Description - Building Java Enterprise Applications by Brett McLaughlin
What are the key decisions and tradeoffs you face as you design and develop enterprise applications? How do you build the back end so that it not only handles your current needs but is flexible enough to allow your system to evolve as your needs expand? This text aims to answer these questions and many more, it is part of an advanced 3-volume guide to building complex Java Enterprise Applications from the ground up that addresses design issues along the way. These practical books take a step back from detailed examination of the APIs and focus on the entire picture, so you can put the pieces together and build something that works. The volume explores the infrastructure issues so important to good application design. It isn't just a book about doing things with Entity Beens, JDBC and JMS and JNDI. It takes you step by step through building the back end, designing the data store so that it gives you convenient access to the data your application needs; designing a directory; and figuring out how to handle security and where to store the security credentials you need. It also shows how to build the entity bean layer that makes information available to the rest of the application.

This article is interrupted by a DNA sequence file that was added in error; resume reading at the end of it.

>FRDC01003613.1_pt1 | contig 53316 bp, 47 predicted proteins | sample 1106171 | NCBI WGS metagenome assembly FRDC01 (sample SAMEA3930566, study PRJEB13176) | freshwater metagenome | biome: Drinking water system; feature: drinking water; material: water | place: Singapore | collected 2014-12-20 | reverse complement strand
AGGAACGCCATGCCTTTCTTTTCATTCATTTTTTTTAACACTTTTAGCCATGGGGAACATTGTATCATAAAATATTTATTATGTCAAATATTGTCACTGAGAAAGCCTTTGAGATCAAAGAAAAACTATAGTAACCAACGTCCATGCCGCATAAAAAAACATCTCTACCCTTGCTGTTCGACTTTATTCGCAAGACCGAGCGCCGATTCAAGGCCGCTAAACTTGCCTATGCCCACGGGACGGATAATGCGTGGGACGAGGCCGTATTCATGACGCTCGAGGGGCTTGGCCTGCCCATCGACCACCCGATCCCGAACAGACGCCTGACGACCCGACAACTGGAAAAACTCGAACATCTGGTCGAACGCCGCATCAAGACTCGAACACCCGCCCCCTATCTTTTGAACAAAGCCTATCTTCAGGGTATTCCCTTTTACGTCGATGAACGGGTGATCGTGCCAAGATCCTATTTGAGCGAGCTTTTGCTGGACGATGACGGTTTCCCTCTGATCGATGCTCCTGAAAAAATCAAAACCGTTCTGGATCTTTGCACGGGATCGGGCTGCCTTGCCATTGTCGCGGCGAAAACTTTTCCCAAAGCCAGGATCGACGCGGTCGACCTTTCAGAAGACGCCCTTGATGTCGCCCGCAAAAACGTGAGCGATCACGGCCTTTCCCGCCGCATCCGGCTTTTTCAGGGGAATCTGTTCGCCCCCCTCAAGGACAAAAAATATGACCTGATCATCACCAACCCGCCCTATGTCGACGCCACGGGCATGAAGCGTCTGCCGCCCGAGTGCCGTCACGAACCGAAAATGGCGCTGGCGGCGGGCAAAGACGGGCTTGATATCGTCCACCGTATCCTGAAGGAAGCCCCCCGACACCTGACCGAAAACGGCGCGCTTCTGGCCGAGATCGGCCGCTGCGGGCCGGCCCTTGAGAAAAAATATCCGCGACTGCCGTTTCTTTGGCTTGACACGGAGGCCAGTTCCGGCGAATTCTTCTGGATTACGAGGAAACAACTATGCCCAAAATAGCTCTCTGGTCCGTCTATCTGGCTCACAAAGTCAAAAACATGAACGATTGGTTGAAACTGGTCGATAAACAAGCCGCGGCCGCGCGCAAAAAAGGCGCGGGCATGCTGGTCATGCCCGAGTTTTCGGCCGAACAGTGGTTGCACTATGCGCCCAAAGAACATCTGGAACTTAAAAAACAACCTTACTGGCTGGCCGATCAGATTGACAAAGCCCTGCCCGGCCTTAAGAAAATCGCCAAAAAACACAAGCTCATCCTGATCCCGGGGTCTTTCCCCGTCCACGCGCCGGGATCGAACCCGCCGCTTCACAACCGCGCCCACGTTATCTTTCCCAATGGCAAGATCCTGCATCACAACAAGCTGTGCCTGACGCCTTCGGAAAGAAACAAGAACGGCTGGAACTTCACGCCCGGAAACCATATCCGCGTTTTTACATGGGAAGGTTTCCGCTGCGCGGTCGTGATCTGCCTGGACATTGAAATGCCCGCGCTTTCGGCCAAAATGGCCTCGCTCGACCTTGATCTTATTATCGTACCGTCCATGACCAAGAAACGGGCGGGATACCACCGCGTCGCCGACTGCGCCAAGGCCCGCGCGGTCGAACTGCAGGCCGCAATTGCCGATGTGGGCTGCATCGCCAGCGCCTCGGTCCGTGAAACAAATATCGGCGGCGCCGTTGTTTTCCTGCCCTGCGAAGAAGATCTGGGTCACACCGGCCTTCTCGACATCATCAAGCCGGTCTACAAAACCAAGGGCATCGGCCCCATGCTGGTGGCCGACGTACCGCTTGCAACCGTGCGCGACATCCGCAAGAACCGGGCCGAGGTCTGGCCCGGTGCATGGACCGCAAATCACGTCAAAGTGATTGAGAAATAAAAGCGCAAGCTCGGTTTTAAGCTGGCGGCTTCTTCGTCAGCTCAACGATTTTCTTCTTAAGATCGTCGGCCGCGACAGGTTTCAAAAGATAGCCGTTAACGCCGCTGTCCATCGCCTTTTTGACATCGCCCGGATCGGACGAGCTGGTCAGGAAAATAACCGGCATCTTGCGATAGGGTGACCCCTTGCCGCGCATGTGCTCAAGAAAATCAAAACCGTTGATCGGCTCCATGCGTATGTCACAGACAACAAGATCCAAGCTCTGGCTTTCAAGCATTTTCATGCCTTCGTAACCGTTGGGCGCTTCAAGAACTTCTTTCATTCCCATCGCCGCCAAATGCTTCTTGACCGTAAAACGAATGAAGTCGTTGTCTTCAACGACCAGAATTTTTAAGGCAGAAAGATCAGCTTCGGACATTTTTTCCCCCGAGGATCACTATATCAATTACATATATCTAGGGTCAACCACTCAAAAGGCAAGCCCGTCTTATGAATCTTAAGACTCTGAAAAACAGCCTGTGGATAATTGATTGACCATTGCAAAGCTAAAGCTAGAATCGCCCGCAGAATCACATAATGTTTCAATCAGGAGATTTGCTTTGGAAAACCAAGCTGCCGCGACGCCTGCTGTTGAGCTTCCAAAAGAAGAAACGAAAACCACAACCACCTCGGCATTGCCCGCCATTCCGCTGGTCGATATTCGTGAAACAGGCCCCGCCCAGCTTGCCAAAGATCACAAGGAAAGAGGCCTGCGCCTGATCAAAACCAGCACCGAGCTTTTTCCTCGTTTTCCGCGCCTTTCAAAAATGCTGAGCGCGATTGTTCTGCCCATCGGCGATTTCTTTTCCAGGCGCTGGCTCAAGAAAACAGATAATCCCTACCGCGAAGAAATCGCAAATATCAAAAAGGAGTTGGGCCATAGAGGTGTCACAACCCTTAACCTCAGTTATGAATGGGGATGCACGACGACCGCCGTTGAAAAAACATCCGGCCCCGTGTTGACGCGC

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(232mm x 179mm x 20mm)
O'Reilly Media, Inc, USA
Publisher: O'Reilly Media, Inc, USA
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Book Reviews - Building Java Enterprise Applications by Brett McLaughlin
Author Biography - Brett McLaughlin
Brett McLaughlin has been working in computers since the Logo days. (Remember the little triangle?) He currently specializes in building application infrastructure using Java and Java-related technologies. He has spent the last several years implementing these infrastructures at Nextel Communications and Allegiance Telecom, Inc. Brett is one of the co-founders of the Java Apache project Turbine, which builds a reusable component architecture for web application development using Java servlets. He is also a contributor of the EJBoss project, an open source EJB application server, and Cocoon, an open source XML web-publishing engine. He is author of the soon-to-be-released O'Reilly book, Building Java Enterprise Applications.